Surgical treatment for endometriosis was found to lower the risk of developing ovarian cancer, finds study published in Acta Obstetricia et Gynecologica Scandinavica, a journal of the Nordic Federation of Societies of Obstetrics and Gynecology, hormonal treatments for endometriosis did not lower ovarian cancer risk.
Endometriosis is a common, and often painful, gynecological disease where tissue normally found inside the uterus, grows elsewhere in the body. According to the World Health Organization this estrogen-dependent disease affects roughly 14% of women of childbearing age. The National Institutes of Health (NIH) estimates that more than 5.5 million women in North America have endometriosis, and if left untreated can cause infertility in up to 40% of women who are unable to conceive.
Prior research shows an increased risk of several cancers, including ovarian cancer, in women with endometriosis. Some studies have found a protective effect against ovarian cancer with surgical interventions, such as hysterectomy or tubal ligation. Lead author, Dr. Anna-Sofia Melin from the Karolinska Institute and Karolinska University Hospital in Stockholm, Sweden explains, "Patients with endometriosis are typically treated with hormones, or in more severe cases, with surgery. We wanted to expand understanding of ovarian cancer risk in women with endometriosis who had some type of surgery or hormone therapy."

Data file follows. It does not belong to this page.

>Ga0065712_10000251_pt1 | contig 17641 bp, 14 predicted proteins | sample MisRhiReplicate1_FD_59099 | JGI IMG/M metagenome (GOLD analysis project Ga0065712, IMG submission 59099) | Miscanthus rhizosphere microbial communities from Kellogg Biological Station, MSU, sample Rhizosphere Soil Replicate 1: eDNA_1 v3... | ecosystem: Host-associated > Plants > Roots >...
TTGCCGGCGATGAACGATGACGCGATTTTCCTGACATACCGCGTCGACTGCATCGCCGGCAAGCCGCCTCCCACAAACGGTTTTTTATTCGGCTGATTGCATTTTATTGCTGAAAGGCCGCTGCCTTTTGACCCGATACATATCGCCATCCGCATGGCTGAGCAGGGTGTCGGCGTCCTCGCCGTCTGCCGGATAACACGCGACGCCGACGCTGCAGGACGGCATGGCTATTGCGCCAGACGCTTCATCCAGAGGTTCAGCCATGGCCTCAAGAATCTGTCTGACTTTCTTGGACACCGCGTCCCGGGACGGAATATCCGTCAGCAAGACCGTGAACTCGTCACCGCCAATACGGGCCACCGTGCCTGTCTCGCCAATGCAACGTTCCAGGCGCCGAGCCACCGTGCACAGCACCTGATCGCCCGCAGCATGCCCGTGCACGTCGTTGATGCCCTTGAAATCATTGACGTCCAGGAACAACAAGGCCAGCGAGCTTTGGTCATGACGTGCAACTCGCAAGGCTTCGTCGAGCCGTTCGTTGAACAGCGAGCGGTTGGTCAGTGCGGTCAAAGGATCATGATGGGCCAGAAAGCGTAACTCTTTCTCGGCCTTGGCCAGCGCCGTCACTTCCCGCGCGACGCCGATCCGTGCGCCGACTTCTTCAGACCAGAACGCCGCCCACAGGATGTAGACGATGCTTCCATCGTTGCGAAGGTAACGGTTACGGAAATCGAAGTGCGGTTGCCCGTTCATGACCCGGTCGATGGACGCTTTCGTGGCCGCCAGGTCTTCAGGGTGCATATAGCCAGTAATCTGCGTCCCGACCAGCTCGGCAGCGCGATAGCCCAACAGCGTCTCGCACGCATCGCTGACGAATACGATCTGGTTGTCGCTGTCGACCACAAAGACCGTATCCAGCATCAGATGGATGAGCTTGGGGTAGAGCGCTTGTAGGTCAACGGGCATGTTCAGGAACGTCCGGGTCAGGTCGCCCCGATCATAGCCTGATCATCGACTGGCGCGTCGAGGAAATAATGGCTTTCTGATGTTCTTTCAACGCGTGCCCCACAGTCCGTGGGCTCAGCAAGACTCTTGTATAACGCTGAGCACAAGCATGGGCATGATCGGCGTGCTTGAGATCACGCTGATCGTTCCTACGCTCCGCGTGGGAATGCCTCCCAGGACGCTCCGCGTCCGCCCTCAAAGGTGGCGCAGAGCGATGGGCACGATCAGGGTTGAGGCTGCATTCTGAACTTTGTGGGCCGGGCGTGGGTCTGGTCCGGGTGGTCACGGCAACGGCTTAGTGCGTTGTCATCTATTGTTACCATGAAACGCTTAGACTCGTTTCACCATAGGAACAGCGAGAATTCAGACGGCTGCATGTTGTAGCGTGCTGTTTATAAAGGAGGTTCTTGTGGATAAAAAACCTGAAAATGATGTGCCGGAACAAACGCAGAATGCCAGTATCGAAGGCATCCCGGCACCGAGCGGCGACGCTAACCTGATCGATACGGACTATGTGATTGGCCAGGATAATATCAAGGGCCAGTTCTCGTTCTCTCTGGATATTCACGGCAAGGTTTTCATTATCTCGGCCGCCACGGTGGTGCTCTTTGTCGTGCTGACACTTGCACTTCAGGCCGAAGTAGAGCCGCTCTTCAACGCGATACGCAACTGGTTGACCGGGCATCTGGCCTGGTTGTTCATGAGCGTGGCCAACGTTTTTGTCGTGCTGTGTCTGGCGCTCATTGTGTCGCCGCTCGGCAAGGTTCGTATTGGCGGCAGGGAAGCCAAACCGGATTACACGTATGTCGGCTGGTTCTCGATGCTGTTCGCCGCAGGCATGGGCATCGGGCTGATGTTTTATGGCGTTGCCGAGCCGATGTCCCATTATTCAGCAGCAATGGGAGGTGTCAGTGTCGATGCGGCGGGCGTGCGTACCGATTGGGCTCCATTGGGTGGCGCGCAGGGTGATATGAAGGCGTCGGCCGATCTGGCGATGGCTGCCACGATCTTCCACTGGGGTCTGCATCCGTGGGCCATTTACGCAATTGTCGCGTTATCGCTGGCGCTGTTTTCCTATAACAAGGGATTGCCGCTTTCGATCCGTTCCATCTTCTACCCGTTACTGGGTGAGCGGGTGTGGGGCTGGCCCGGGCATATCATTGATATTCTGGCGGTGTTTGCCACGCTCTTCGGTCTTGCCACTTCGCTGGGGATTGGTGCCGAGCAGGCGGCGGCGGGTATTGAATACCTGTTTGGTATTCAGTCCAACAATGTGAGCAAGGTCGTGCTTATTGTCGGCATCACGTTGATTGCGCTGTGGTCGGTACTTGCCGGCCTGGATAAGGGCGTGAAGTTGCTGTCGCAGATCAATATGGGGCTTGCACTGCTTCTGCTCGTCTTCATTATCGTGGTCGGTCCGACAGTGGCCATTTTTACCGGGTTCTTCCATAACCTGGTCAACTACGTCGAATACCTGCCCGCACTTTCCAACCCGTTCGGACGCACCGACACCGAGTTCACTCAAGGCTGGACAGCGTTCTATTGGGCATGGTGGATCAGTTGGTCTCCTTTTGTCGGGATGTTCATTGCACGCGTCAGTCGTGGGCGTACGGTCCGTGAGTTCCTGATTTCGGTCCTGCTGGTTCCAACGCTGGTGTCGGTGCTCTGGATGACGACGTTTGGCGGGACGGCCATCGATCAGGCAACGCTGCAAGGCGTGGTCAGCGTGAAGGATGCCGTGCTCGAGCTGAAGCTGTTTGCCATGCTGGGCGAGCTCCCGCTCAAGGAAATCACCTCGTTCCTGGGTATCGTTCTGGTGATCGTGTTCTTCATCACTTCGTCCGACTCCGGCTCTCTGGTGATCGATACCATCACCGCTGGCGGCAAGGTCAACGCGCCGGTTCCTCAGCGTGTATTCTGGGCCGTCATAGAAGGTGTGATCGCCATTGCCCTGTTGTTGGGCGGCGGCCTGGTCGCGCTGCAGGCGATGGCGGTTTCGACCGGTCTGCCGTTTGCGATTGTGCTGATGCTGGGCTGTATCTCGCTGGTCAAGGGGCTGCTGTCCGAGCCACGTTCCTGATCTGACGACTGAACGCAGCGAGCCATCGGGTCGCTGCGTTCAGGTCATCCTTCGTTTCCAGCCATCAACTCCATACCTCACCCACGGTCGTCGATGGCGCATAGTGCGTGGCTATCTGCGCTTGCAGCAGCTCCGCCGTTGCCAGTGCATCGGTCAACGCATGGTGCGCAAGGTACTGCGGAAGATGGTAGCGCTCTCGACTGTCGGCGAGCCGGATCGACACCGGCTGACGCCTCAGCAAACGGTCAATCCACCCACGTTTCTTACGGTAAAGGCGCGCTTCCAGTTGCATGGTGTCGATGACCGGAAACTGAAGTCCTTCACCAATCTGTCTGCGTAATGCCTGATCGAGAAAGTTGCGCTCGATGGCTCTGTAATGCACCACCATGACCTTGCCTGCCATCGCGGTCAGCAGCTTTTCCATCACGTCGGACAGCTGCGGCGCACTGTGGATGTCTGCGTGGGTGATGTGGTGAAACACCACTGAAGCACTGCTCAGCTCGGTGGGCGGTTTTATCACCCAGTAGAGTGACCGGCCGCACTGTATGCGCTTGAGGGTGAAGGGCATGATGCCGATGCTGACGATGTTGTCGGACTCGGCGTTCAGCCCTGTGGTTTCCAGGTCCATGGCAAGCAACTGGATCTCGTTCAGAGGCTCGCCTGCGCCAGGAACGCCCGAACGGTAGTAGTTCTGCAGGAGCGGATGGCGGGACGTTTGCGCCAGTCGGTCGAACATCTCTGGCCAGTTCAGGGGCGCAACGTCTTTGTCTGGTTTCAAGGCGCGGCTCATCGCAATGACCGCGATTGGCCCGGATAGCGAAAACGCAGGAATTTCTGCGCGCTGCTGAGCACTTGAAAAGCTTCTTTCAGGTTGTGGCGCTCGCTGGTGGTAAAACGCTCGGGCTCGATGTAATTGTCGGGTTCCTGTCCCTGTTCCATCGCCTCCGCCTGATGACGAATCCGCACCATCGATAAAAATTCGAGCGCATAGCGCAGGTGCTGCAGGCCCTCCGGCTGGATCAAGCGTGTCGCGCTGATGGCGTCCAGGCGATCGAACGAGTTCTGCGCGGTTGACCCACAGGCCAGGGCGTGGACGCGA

Findings indicate a significant association between the surgical removal of an ovary (oophorectomy) and ovarian cancer risk. A significant link between ovarian cancer risk and radical removal of all visible endometriosis was also found. "Our study suggests that surgical removal of an ovary and removal of visible endometriosis protects women from developing ovarian cancer at a later point," concludes Dr. Melin. "For women with endometriosis, the role of hormonal treatment and future ovarian cancer risk remains unclear and further investigation is warranted."